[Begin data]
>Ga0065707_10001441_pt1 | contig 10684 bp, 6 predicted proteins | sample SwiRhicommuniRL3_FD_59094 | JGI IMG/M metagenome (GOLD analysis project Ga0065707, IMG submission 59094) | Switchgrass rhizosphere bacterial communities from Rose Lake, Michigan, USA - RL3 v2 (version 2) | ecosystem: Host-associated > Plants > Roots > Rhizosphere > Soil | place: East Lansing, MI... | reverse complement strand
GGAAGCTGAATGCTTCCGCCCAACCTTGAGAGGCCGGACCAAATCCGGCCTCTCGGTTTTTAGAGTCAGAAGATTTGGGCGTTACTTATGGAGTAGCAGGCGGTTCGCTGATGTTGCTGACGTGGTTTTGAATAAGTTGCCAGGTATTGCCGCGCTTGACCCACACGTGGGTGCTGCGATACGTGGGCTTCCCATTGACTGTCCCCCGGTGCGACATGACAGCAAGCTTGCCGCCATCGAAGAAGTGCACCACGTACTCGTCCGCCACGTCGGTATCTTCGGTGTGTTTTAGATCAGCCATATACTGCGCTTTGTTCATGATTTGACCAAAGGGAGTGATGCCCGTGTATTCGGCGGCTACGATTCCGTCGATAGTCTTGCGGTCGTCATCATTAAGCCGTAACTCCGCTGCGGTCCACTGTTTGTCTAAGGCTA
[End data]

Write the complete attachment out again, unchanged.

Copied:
>Ga0065707_10001441_pt1 | contig 10684 bp, 6 predicted proteins | sample SwiRhicommuniRL3_FD_59094 | JGI IMG/M metagenome (GOLD analysis project Ga0065707, IMG submission 59094) | Switchgrass rhizosphere bacterial communities from Rose Lake, Michigan, USA - RL3 v2 (version 2) | ecosystem: Host-associated > Plants > Roots > Rhizosphere > Soil | place: East Lansing, MI... | reverse complement strand
GGAAGCTGAATGCTTCCGCCCAACCTTGAGAGGCCGGACCAAATCCGGCCTCTCGGTTTTTAGAGTCAGAAGATTTGGGCGTTACTTATGGAGTAGCAGGCGGTTCGCTGATGTTGCTGACGTGGTTTTGAATAAGTTGCCAGGTATTGCCGCGCTTGACCCACACGTGGGTGCTGCGATACGTGGGCTTCCCATTGACTGTCCCCCGGTGCGACATGACAGCAAGCTTGCCGCCATCGAAGAAGTGCACCACGTACTCGTCCGCCACGTCGGTATCTTCGGTGTGTTTTAGATCAGCCATATACTGCGCTTTGTTCATGATTTGACCAAAGGGAGTGATGCCCGTGTATTCGGCGGCTACGATTCCGTCGATAGTCTTGCGGTCGTCATCATTAAGCCGTAACTCCGCTGCGGTCCACTGTTTGTCTAAGGCTA